By: banshee on Martedì 16 Luglio 2002 23:18

No, mi dispiace! Il pezzo me lo ha allegato Rael ad una mail. Se ricordo bene da quando ero abbonato, ci deve essere una funzione di ricerca per autori in home page. Altrimenti, spero che Rael sia collegato.


  By: GZ on Martedì 16 Luglio 2002 22:55

ok occorre solo riassumerlo un attimo per chi non legge l'inglese o ha poco tempo di studiare banshee non ha la passw per metterlo in home page ? (io non lo vedo)


  By: banshee on Martedì 16 Luglio 2002 22:48

Per par condicio io invece suggerisco calorosamente la lettura del pezzo di Peter Eavis, edito oggi su Realmoney, segnalatomi da Rael. Chi è abbonato lo troverà facilmente in home page. Consiglio soprattutto di fare ben attenzione a quanto dice in uno degli ultimi capoversi. Cosi', tanto per fare giustizia di amenità del tipo che gli Americani si siano stancati di pagare per noi (e per il resto del mondo, s'intende!).

Sottovalutato del 45% - Gzibordi  

  By: GZ on Martedì 16 Luglio 2002 22:39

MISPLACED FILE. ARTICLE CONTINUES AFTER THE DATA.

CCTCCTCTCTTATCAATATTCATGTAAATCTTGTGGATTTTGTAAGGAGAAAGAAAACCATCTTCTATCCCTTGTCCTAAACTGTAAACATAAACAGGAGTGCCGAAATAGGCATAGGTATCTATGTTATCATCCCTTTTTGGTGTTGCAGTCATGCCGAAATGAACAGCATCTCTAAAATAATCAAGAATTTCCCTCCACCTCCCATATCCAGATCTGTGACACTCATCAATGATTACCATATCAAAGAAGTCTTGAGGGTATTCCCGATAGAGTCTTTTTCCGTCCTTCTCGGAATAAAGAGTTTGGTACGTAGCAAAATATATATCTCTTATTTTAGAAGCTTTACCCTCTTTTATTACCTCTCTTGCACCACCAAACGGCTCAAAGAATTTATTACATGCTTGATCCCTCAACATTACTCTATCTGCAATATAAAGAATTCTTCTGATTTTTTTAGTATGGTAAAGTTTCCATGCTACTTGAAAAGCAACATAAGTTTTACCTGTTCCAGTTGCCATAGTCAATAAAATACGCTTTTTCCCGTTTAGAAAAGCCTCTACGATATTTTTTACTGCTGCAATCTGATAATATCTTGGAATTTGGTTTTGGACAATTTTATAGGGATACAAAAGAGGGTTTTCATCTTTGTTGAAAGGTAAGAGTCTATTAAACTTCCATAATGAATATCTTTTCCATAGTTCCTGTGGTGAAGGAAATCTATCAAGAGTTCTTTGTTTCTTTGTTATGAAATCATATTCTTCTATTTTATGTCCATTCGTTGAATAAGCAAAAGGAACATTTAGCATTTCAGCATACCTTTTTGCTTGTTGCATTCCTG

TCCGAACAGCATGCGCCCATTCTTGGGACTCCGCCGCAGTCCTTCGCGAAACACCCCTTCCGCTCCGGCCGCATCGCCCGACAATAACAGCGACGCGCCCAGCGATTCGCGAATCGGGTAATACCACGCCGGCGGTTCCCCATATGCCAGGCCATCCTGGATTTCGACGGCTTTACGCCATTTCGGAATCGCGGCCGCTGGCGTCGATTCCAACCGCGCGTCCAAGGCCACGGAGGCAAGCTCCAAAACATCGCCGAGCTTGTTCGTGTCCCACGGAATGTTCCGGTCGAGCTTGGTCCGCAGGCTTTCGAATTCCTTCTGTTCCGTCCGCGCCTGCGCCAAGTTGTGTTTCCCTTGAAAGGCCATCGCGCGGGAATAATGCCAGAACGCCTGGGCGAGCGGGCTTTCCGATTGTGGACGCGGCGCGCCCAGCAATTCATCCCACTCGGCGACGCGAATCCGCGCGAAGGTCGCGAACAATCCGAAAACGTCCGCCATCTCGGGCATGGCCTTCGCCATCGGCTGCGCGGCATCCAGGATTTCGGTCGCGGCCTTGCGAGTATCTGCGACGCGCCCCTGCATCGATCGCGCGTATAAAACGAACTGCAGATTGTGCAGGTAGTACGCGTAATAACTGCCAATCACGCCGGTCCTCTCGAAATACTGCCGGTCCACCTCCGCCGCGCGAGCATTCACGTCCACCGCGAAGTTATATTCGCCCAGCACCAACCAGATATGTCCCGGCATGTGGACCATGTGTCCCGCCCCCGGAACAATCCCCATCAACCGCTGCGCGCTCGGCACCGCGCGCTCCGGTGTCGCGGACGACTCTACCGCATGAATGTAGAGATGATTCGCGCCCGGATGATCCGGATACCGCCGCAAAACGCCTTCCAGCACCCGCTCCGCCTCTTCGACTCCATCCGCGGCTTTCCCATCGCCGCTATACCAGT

Questa probabilmente è la stima più ottimistica della situazione che ho letto. Chi scorre il wall street journal forse ieri l'ha vista e la metto qua così uno la legge e alla sera dorme contento. E' di Arthur Laffer, che è stato l'architetto della politica economica della casa bianca negli anni '80 (il tizio che ha inventato la supply side economics) e che fa consulenza finanzaria per fondi e istituzioni. Laffer dice : non guardare ai bilanci su cui ora ci sono tante discussioni. Guarda ai dati della contabilità economica nazionale come risulta dalle tasse pagate. (National Income and Product Accounts, compilati dal Department of Commerce's Bureau of Economic Analysis (BEA)). Se si fa uno studio degli ultimi 30 o 40 anni degli utili aziendali in base a questi dati, che sono i più attendibili che ci sono in america, non ho ovviamente i profitti un poco gonfiati del 1998-2001. Ma vedo una serie storica degli utili aziendali che, divisa per i tassi di interesse, mi da la "capitalizzazione" vera della borsa americana. Secondo Laffer (vedi grafico in fondo) questa serie degli utili reali non è variata di molto negli ultimi anni nella sua crescita (perchè non sono quelli che le aziende mostrano agli analisti, ma quelli che entrano in contabilità nazionale). Quello che è variato molto è l'andamento dell'S&P 500 che però ora continua a scendere mentre gli utili aggregati continuano a salire. La conclusione è che facendo questi conti alla fine l'S&P 500 è sottovalutato del 45% circa. (Notare che il modello IBES che usa gli utili previsti medi e che utilizzano in tanti lo da a uno sconto del 30% circa) A Buying Opportunity By ARTHUR B. LAFFER For two and a half years now asset values and the economy itself, to a lesser extent, have been in a tailspin. From their early 2000 peaks, the Dow Jones Industrial Average is off by 25%, the Standard & Poor's 500 by 40% and the Nasdaq by 73%. With 20/20 hindsight, everyone now seems to agree that asset values were too high in early 2000. But if stock prices were too high back then, how do we know when they have fallen enough to warrant increasing exposure to equities? Without dwelling on the past, no matter how tragic it may have been, the real question is, what do we have to look forward to? Having no psychics on staff nor a direct line to God -- unlike some of my colleagues -- the way I try to range the stock market is by comparing capitalized economic profits to the S&P 500 Index. And, to cut to the chase, right now equities are dramatically undervalued relative to capitalized economic profits -- more so than at any time over the past six years. This means we're due for a significant market run-up. U.S.A. Inc. To illustrate how the market valuation model works, I like to imagine the U.S. as a single company and myself as an investment banking firm. If I were asked to take U.S.A. Inc. public, I'd, of course, say yes. All investment banking firms want the fees. Once the deal points were agreed upon, my task would be to figure out what U.S.A. Inc.'s market capitalization/enterprise value/initial public offering price should be -- a formidable task to be sure, but a task investment banks do every day. And the way they do it is quite straightforward. The first question an investment bank would ask is, does U.S.A. Inc. have profits? The answer is a resounding yes. In the National Income and Product Accounts, compiled by the Department of Commerce's Bureau of Economic Analysis (BEA), you'll find the best profits data available. Here literally scores of professionals take the tax returns of corporations (some five million at present) and put them on a consistent accounting basis. Because the BEA data are based on the tax returns of corporations filed with the IRS, and the BEA does all it can to eliminate reporting anomalies, these data are virtually unaffected by all the flim-flam financial accounting practices used by many companies of late. Now, with economic profits data in hand, a good investment banking firm would then want to know if there are any comparable market data that would allow it to capitalize U.S.A Inc.'s profits in order to estimate the appropriate market value of U.S. corporations. And, again, the answer is yes. We have bond and interest rate data for the U.S. that go back to the original 13 colonies. The price of a bond divided by its coupon is a price/earnings ratio, pure and simple. So, to get a first order estimate of what the market capitalization of U.S.A. Inc. should be, we need to capitalize economic profits by using the appropriate discount factor, which I take to be the yield on the 10-year U.S. government note. By dividing any given quarter's economic profits by the average daily 10-year note yield, we can calculate capitalized economic profits, which is an estimate of U.S.A. Inc.'s market capitalization. Carrying out this calculation quarter by quarter back in time, we have a time series of what an investment banking firm would estimate the market capitalization of U.S.A. Inc. to be. And, in addition, we have actual market capitalization data in the form of stock market indices. Comparing actual stock data with capitalized economic profits (see chart nearby) yields a measure of either overvaluation or undervaluation of the market, or perhaps expectations of things to come that aren't already in the data. Just viewing the plot of the two series illustrates the remarkable closeness of fit. On a more careful viewing, all sorts of interesting features pop up. The lack of confidence in U.S. economic policies in the mid-1970s is obvious from the huge gap between capitalized economic profits and stock prices. That gap shouldn't surprise anyone who remembers the gas lines, federal marginal income tax rates of up to 70%, inflation rates in the teens, a 21% prime interest rate, race riots and worker strikes. Yikes! The huge surge in both series in the early 1980s, once Paul Volcker's and Ronald Reagans' policies kick in, is readily visible, as is the 1987 market bubble and subsequent crash. Even George H.W. Bush's and Bill Clinton's tax increases are apparent. Also visible is the Y2K bubble. Back in late 1999 and early 2000, the Federal Reserve and others believed there was a serious Y2K problem. Anticipating widespread computer failures and runs on banks, the Fed expanded the monetary base dramatically to ensure that banks would have adequate funds on hand to meet deposit withdrawals and avoid a financial panic. The expanded base, however, also led to an explosion in asset values and excessive real growth as banks were no longer reserve-constrained from making loans; thus the high-tech bubble. Then, doing exactly what it should have done given its earlier mistake, the Fed removed all of the excess base in early 2000, and the entire process reversed. Asset values fell, the economy slowed and interest rates retreated, and, as if that weren't enough, the events of Sept. 11 and the subsequent accounting crisis "piled on." Undervalued This brings us to today. For those who like price/earnings ratios, the conclusion is simply that stock prices are uncommonly low when compared to bond prices and properly reported corporate profits. The price of a bond in relation to its coupon is not only the inverse of that bond's yield, but is itself a price/earnings ratio. When yields on bonds fall, price/earnings ratios should rise. Given what's happened to interest rates, price/earnings ratios should also rise. But as of today, stock prices have not only not risen, they have fallen way out of line with corporate profits and the current level of interest rates. Edited by - gzibordi on 7/16/2002 20:42:18